New research reveals that talking on a hands-free phone while driving can be as distracting as talking on a handheld mobile.
The study, carried out by researchers at the University of Sussex, finds that drivers who are engaged in conversation are less likely to spot and react to hazards.
Sixty volunteers were invited to watch films shot from the point of view of a road driver and tasked with spotting road hazards such as pedestrians stepping into the road or other vehicles pulling out. The volunteers were divided into three groups. The first group was undistracted during the task whilst the other two were distracted by requests to agree or disagree with statements that required them to use mental imagery and finally statements that did not require visualisation. The volunteers were experienced drivers and not aware of the purpose of the research.
Unsurprisingly, those who were undistracted had the best hazard detection and response times whereas the worst was the group that was asked to answer questions that required visualisation. It was concluded that the worst performing group were found to restrict their gaze to a small section of the road in front of them, reducing their hazard spotting capacity.
The researchers claim that telephone conversations may affect driving performance because the two tasks compete for similar processing resources.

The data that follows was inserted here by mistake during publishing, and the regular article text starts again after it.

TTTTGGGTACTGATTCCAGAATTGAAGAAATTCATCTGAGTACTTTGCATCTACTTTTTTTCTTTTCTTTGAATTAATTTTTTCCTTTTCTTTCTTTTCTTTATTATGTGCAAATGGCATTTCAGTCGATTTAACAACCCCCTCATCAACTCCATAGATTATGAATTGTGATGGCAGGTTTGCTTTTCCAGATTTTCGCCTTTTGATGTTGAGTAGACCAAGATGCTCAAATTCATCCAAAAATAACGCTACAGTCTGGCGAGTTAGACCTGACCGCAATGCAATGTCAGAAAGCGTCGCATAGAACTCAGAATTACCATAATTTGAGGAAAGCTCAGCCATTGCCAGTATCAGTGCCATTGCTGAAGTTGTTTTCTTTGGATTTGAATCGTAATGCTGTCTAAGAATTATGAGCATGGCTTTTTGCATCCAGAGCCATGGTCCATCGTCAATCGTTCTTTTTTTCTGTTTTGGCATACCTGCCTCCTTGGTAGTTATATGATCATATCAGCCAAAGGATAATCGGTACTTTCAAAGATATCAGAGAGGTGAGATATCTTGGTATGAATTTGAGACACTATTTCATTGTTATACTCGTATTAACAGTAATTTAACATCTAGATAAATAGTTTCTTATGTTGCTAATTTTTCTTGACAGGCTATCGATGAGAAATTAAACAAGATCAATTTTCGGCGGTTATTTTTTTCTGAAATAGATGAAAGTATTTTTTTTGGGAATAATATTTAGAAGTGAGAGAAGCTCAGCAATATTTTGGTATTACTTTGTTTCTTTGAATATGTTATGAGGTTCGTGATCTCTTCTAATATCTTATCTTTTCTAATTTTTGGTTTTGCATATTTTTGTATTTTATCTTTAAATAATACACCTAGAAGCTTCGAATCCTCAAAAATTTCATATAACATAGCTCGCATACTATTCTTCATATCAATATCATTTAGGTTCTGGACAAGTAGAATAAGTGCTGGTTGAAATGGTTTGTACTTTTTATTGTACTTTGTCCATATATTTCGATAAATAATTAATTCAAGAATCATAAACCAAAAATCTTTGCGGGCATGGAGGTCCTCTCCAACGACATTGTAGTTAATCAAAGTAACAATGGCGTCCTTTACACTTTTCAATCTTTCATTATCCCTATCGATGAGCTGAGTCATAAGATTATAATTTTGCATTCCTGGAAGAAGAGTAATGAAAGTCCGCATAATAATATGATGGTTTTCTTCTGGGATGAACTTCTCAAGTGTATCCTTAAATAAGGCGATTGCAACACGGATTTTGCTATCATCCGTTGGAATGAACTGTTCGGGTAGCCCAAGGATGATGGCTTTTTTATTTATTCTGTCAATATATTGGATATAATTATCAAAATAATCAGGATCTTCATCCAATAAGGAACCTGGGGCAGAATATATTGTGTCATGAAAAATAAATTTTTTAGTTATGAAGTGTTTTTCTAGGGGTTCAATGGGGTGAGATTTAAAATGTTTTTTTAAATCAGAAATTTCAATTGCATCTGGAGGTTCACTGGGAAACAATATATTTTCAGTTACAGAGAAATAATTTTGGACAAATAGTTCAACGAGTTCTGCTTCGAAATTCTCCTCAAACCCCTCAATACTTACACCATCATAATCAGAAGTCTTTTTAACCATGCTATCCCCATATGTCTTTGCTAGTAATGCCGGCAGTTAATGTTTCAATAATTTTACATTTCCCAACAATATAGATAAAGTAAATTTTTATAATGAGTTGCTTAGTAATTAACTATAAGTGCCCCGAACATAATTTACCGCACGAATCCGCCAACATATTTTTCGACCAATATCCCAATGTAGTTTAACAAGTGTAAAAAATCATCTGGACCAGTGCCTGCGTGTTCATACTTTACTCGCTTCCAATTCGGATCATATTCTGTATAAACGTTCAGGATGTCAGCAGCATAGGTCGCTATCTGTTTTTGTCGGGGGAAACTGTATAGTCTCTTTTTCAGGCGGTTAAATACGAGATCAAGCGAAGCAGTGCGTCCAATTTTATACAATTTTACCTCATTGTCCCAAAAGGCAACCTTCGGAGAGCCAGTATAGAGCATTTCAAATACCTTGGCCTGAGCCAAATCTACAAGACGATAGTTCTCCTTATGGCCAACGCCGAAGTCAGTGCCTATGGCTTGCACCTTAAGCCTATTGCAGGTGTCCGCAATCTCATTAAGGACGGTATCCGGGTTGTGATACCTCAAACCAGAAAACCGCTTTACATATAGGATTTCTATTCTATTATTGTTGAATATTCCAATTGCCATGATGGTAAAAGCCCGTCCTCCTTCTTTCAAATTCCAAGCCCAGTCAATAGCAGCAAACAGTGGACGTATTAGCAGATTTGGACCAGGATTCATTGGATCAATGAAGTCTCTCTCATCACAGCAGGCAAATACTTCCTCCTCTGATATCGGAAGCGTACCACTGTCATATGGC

The road charity Brake has renewed its call for the government to restrict use of hands-free mobiles. They said the new study adds weight to extending the existing legislation to cover all mobile phone use within a vehicle, not just the use of handheld mobile devices.
In 2006, research by the National Highway Traffic Safety Administration estimated that up to 22% of crashes could be caused by driver distraction, and drivers who perform a secondary task at the wheel are up to three more times likely to have a crash.
On a separate issue, a former Navy SEAL died earlier this year after his autonomous car crashed into another vehicle in Florida. Cameras on the vehicle are believed to have failed to make a distinction between the white side of an articulated lorry and the bright sky. It did not automatically apply the brakes and crashed into the lorry as it turned left at a divided highway intersection.
Responding to the National Highway Traffic Safety Administration’s (NHTSA) decision to open a preliminary evaluation into the performance of Autopilot – Tesla’s software which controls steering, braking, lane changes and speed adjustments – during the accident, Tesla released a statement on its website.
In the Queen’s Speech in May the government announced that the Modern Transport Bill will include new laws that will make the UK ready to pioneer driverless cars.